Curt Weldon Website 6/8/99 "...But it does not stop there, Mr. Speaker. Because when this occurred, the Department of Energy began an internal investigation as to who would have leaked this design of this W-87 nuclear warhead, who would have given this information out to a national magazine. Mr. Speaker, I have the name of the person that was conducting that investigation, and I have been told that he was told to stop the investigation because they knew where it was going to lead to, that it was Hazel O'Leary herself who gave U.S. News and World Report the actual diagram of the W-87 nuclear warhead in 1995. Yet Secretary Richardson, on the Sunday morning news shows, is saying, `We have taken the steps to close these gaps.' Mr. Speaker, I am today asking for a full investigation as to whether or not the Department of Energy did such an internal investigation and I want to know whether or not the individual who was overseeing this was told by his superiors not to pursue finding out who leaked this information in 1995. And, Mr. Speaker, if this administration was so intent on controlling access to these kinds of secrets, then they would surely be able to give us the answers to the questions I am posing tonight. Who did the investigation, and who did they find out leaked this particular diagram to U.S. News and World Report in 1995? It was not the Reagan administration, Mr. Speaker, and it was not the Bush administration. It was this administration....."

Freeper truthkeeper report on O'Reilly Factor FoxNews 6/8/99 "...This was the most important O'Reilly I have seen yet. You all MUST catch the rerun; there is so much new information vis-a-vis Chinagate and Hazel O'Leary REALLY being in the soup over the Rocky Flats lab (more bribery, boneheaded decisions, releasing classified nuke data to U.S. News and World Report, declassifying tons of security documents, etc.). O'Reilly asked Weldon if she knew what she was doing or was she just stupid? Weldon replied, "I think just stupid." O'Reilly and Weldon used terms tonight like treason, massive White House cover-up, corruption of the entire federal government, etc. Man...it was HEAVY. O'Reilly said he plans to chase this story till the last dog dies and will have Weldon on his show "repeatedly" to discuss these matters. Weldon also stated that Louie Freeh testified previously before the House Intelligence Committee that THE AMERICAN PEOPLE knew "ONLY 1% of the campaign finance scandal information." Wicked Witch Reno has been sitting on the Charles LaBella memo (WHICH NAMES ALL THE NAMES including you-know-who) for years now and wouldn't even release it to the Cox Committee. Weldon practically BEGGED the viewers to FLOOD Congress with demands for the release of the ENTIRE LaBella memo, not "selected portions" of it (e.g., the Cox Report). Then O'Reilly asked the obvious question: "So why doesn't Congress just subpoena it?" Weldon looked kind of sheepish and answered, "Well, that's one way to do it.".... O'Reilly ended this segment by saying that Congress needs to haul the butts of Hazel O'Leary and the Commander-in-Briefs up there and FORCE them to testify...."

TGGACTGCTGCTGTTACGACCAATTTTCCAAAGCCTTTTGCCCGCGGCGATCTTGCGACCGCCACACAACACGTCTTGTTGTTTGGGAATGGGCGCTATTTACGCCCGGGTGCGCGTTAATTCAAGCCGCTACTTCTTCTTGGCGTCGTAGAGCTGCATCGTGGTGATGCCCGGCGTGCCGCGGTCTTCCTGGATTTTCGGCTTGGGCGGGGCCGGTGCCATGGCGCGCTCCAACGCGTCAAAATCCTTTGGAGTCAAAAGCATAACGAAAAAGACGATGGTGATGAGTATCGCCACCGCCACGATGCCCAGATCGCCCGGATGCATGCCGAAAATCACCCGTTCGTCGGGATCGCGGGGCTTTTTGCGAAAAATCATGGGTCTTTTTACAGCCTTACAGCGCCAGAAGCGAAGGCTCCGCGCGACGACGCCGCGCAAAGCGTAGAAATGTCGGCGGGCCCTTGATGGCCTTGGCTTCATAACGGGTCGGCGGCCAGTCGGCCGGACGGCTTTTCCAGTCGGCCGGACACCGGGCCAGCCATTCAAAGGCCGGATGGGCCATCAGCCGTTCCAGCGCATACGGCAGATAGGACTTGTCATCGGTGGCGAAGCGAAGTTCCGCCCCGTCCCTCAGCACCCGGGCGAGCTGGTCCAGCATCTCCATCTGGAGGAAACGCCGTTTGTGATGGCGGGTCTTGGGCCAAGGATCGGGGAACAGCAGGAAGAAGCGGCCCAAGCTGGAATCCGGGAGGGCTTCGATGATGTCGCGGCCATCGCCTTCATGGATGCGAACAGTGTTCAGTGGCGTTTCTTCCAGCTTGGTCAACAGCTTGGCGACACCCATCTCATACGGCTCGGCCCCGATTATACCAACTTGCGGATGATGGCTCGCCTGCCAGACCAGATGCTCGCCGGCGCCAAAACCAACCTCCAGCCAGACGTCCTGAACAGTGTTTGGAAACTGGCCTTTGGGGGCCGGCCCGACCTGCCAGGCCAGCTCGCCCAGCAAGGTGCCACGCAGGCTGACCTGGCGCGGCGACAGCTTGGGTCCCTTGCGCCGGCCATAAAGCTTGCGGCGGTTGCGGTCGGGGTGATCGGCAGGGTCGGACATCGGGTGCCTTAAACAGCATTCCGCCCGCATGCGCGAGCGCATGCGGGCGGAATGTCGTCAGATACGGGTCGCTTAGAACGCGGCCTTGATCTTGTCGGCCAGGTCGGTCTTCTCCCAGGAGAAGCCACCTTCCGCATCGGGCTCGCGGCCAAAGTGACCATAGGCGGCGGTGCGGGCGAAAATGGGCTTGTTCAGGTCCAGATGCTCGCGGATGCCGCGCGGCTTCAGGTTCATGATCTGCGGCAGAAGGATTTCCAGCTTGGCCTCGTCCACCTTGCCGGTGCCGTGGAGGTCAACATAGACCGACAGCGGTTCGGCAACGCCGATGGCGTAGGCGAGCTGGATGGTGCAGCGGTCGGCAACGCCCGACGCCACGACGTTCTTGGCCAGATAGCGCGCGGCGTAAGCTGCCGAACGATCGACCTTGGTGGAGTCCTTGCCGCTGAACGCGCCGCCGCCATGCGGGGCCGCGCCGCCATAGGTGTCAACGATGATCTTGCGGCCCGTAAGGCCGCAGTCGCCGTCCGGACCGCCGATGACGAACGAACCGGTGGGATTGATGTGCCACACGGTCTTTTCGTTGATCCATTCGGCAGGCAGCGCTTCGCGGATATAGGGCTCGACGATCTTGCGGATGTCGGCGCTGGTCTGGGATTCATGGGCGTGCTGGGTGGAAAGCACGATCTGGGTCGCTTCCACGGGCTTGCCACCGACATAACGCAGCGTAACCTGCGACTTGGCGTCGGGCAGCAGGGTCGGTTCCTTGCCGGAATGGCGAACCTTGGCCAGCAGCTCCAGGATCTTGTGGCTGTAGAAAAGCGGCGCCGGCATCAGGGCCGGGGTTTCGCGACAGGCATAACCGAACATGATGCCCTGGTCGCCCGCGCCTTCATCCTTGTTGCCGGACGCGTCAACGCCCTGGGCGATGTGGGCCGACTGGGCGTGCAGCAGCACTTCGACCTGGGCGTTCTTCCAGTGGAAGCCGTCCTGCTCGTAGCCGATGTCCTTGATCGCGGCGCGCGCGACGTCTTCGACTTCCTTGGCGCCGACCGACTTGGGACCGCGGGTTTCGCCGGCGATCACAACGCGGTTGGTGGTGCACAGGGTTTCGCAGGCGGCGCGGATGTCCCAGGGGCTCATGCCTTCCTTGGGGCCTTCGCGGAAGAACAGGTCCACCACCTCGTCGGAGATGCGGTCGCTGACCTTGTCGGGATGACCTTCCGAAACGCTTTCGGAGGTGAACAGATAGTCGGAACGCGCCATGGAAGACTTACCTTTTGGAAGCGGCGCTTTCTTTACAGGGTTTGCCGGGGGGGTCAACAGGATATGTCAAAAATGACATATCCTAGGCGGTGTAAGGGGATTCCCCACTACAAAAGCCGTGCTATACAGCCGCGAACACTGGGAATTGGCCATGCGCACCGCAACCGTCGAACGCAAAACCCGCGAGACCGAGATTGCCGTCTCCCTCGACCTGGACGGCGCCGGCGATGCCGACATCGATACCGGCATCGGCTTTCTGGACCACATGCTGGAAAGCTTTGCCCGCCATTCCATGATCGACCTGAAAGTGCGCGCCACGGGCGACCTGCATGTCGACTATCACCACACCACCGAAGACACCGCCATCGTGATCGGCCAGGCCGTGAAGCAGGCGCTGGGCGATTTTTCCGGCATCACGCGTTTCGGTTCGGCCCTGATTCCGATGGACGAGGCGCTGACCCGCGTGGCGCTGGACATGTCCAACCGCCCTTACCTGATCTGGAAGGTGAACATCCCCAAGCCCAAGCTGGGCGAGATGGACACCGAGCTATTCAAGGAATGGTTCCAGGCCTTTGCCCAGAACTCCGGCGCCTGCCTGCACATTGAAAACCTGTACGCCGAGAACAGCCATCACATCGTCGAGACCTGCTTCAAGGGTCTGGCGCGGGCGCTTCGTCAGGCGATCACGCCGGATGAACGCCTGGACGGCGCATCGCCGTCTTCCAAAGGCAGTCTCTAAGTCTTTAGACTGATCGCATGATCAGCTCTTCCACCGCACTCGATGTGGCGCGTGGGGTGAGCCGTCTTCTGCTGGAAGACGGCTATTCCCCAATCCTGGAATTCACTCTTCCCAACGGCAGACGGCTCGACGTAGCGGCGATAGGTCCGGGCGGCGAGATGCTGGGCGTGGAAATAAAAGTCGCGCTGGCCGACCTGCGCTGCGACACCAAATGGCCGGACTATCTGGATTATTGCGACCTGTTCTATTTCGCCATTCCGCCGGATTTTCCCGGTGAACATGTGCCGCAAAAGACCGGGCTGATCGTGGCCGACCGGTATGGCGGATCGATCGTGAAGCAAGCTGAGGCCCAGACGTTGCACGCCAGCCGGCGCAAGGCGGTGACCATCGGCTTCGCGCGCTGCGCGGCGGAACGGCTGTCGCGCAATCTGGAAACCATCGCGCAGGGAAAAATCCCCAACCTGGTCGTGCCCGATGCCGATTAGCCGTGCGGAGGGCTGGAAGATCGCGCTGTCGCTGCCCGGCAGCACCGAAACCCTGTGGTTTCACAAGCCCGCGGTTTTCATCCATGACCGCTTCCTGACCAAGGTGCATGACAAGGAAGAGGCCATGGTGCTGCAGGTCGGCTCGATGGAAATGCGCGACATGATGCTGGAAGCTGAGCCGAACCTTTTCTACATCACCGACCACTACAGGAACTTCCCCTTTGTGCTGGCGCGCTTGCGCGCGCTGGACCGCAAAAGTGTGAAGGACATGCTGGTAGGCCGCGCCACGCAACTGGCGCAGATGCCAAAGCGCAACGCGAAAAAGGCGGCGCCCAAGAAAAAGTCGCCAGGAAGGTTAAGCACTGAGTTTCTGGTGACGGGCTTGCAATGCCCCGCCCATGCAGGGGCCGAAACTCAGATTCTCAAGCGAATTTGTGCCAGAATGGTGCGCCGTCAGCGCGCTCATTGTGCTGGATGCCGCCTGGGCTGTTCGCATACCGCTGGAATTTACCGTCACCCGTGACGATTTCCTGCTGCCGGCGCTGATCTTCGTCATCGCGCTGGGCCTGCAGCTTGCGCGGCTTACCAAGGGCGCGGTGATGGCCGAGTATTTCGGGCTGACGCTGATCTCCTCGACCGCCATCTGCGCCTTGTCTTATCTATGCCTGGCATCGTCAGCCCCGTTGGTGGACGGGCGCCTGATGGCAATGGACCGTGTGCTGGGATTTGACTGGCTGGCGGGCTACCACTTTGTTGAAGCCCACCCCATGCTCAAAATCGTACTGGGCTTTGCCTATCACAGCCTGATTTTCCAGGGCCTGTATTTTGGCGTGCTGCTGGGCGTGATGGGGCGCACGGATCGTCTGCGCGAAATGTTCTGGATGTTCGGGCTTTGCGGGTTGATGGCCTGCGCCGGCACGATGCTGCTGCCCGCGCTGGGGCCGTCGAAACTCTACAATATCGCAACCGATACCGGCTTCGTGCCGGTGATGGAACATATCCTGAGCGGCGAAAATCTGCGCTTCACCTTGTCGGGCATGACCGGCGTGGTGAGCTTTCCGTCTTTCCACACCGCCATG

INVESTOR'S BUSINESS DAILY 6/9/99 Paul Sperry "...Around 1994, Energy's Oakland, Calif., office stripped another Livermore scientist of his security clearance after he divulged classified information at a public setting. Energy Secretary Hazel O'Leary overturned the Oakland office and ''gave this guy back his classified status,'' Weldon said. In 1992, by contrast, U.S. Customs arrested Chinese spy Bin Wu for smuggling night-vision equipment used by U.S. tank crews to China. He's serving a 10-year prison term...."